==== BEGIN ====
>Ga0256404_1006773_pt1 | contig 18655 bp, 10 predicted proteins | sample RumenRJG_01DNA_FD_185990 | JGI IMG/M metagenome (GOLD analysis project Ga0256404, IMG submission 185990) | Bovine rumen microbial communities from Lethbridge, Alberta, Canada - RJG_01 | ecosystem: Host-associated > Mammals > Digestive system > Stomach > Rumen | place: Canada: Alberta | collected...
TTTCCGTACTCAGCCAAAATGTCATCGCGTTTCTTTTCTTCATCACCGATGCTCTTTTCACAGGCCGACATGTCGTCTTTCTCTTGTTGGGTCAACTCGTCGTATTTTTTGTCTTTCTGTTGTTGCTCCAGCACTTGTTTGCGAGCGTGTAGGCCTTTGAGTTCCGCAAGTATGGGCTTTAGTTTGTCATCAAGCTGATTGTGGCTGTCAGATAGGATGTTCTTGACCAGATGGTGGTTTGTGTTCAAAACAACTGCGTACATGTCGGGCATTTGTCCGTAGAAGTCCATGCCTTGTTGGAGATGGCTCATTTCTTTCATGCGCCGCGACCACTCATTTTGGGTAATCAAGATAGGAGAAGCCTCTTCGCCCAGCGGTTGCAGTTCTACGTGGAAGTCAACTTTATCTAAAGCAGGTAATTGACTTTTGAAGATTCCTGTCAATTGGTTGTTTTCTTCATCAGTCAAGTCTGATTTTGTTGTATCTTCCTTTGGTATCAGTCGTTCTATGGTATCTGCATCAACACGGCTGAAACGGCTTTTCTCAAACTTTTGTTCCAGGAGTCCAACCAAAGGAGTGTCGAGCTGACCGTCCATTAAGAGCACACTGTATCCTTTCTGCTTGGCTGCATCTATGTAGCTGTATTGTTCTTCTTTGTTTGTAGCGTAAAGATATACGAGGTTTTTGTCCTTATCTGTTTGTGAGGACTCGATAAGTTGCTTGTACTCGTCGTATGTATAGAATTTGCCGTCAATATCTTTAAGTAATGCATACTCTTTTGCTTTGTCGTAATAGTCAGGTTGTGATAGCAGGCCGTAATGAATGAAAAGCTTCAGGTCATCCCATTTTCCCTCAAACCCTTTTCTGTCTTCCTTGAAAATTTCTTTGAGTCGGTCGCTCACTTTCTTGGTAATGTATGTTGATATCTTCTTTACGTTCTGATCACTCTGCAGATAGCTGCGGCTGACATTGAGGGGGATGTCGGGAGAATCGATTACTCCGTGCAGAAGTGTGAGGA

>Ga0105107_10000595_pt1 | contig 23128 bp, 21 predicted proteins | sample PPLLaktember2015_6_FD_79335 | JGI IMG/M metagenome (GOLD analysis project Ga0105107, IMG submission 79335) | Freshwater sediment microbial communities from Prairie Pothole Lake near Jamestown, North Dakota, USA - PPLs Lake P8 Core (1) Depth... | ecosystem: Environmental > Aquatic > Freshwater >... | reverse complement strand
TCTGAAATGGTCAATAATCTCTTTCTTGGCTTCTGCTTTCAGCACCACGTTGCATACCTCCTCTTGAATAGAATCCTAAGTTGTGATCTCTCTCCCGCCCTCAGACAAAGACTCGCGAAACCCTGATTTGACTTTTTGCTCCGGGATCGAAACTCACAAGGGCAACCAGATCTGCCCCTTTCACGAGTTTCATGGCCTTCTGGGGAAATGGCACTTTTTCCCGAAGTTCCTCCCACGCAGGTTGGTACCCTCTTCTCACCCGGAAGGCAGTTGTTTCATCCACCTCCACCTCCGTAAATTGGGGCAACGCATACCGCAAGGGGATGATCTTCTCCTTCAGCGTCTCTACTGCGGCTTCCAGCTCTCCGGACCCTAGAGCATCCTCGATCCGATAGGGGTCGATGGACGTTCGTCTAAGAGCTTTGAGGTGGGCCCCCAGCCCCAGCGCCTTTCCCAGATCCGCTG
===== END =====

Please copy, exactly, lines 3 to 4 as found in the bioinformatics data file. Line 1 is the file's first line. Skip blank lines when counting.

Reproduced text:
>Ga0105107_10000595_pt1 | contig 23128 bp, 21 predicted proteins | sample PPLLaktember2015_6_FD_79335 | JGI IMG/M metagenome (GOLD analysis project Ga0105107, IMG submission 79335) | Freshwater sediment microbial communities from Prairie Pothole Lake near Jamestown, North Dakota, USA - PPLs Lake P8 Core (1) Depth... | ecosystem: Environmental > Aquatic > Freshwater >... | reverse complement strand
TCTGAAATGGTCAATAATCTCTTTCTTGGCTTCTGCTTTCAGCACCACGTTGCATACCTCCTCTTGAATAGAATCCTAAGTTGTGATCTCTCTCCCGCCCTCAGACAAAGACTCGCGAAACCCTGATTTGACTTTTTGCTCCGGGATCGAAACTCACAAGGGCAACCAGATCTGCCCCTTTCACGAGTTTCATGGCCTTCTGGGGAAATGGCACTTTTTCCCGAAGTTCCTCCCACGCAGGTTGGTACCCTCTTCTCACCCGGAAGGCAGTTGTTTCATCCACCTCCACCTCCGTAAATTGGGGCAACGCATACCGCAAGGGGATGATCTTCTCCTTCAGCGTCTCTACTGCGGCTTCCAGCTCTCCGGACCCTAGAGCATCCTCGATCCGATAGGGGTCGATGGACGTTCGTCTAAGAGCTTTGAGGTGGGCCCCCAGCCCCAGCGCCTTTCCCAGATCCGCTG